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Author Topic: MERRILY WE WRIG ALONG  (Read 49182 times)

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Charles Pogue

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Re:MERRILY WE WRIG ALONG
« Reply #300 on: January 05, 2005, 10:05:50 PM »

Back from Finding Neverland.  It gets my vote for everything this year.  Blubbed like a baby through vast stretches of it.  Depp is the best actor working today.

BK, I could have told you the agent wouldn't readthe book; will probably never read it.  The vast majority of agents...despite their reps...only go for the easy score.  Anything that takes energy, imagination, or thinking outside the norm rarely happens.  In my thirty-odd years, I have found most agents function as bulletin boards...it is one's own individual drive and talent that accomplishes things.  They love you when you're hot; then their job is easy...I'm still looking for these agents you hear people thank on awards shows, "My dear friend and agent who has been with me for thirty-five years through thick and thin."  Who are these guys?
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JoseSPiano

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Re:MERRILY WE WRIG ALONG
« Reply #301 on: January 05, 2005, 10:14:17 PM »

OH!  A later in the day question for Ask BK Day...  On the way into the show tonight, I was talking with my college choral prof and we wondered...

Do you think it would be possible for some of the "distinct" voices of the Golden Age - or even slightly before that and after that - to make it in today's Broadway climate?  I'm thinking along the lines of Lotte Lenya, Glynnis Johns, Hermione Gingold, etc.  -And I'm sure there are some men who come under this category.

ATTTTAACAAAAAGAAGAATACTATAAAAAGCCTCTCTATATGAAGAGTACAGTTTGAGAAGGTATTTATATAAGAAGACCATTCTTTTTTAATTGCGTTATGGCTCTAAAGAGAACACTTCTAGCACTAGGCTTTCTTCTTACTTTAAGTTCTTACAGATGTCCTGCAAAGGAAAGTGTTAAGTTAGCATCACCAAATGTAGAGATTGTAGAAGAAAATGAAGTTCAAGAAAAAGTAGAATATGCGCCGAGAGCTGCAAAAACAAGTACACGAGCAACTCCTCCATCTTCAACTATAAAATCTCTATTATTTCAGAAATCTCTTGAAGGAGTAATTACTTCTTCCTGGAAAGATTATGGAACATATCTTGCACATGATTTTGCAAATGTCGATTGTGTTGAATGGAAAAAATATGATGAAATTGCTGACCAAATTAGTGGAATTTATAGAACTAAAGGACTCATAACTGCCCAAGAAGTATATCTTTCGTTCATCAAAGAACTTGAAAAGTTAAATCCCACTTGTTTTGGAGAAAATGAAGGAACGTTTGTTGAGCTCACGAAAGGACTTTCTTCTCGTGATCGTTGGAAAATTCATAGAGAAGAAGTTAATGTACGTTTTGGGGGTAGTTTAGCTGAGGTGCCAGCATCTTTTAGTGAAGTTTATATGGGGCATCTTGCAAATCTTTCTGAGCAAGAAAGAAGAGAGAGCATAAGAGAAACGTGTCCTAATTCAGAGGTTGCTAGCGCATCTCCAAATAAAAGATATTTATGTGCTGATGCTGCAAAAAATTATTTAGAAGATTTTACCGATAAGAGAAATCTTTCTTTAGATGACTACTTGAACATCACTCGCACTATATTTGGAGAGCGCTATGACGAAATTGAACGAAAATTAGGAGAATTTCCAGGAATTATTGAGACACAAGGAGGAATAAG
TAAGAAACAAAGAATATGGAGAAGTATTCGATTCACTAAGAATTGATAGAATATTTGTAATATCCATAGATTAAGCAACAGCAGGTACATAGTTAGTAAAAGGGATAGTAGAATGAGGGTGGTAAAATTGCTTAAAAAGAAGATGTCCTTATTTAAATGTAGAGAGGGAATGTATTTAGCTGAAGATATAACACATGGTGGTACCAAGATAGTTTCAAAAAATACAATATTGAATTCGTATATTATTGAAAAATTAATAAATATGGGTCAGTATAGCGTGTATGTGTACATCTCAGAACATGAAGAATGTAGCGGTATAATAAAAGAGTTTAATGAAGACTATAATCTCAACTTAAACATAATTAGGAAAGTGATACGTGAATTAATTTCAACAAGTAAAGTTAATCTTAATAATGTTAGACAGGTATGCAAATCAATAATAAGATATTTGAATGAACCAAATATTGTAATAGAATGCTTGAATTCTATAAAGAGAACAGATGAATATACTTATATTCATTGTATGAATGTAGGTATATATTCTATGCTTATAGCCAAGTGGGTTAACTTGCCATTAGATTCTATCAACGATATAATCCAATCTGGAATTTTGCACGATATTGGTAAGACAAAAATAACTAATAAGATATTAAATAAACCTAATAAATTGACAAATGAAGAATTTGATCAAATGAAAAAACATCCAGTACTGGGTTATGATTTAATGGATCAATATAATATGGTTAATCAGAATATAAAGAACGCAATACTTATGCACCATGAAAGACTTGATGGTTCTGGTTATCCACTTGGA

They most definitely did not have the most beautiful voices - Lenya's voice has always puzzled me, for lack of a better turn of phrase - but they had good careers, and were identified as musical theatre voices.  Has the day and age for true character voices come and gone?

Thinking back along my own experience, especially in auditions, most of the singers I play for are "singers".  And any type of character-voice was something that the singer "added" rather than walked into the room with naturally.

Any thoughts?  -And I know this also relates to the whole "They don't write (produce) them like they used to" problem...
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bk

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Re:MERRILY WE WRIG ALONG
« Reply #302 on: January 05, 2005, 10:20:29 PM »

OH!  A later in the day question for Ask BK Day...  On the way into the show tonight, I was talking with my college choral prof and we wondered...

Do you think it would be possible for some of the "distinct" voices of the Golden Age - or even slightly before that and after that - to make it in today's Broadway climate?  I'm thinking along the lines of Lotte Lenya, Glynnis Johns, Hermione Gingold, etc.  -And I'm sure there are some men who come under this category.

They most definitely did not have the most beautiful voices - Lenya's voice has always puzzled me, for lack of a better turn of phrase - but they had good careers, and were identified as musical theatre voices.  Has the day and age for true character voices come and gone?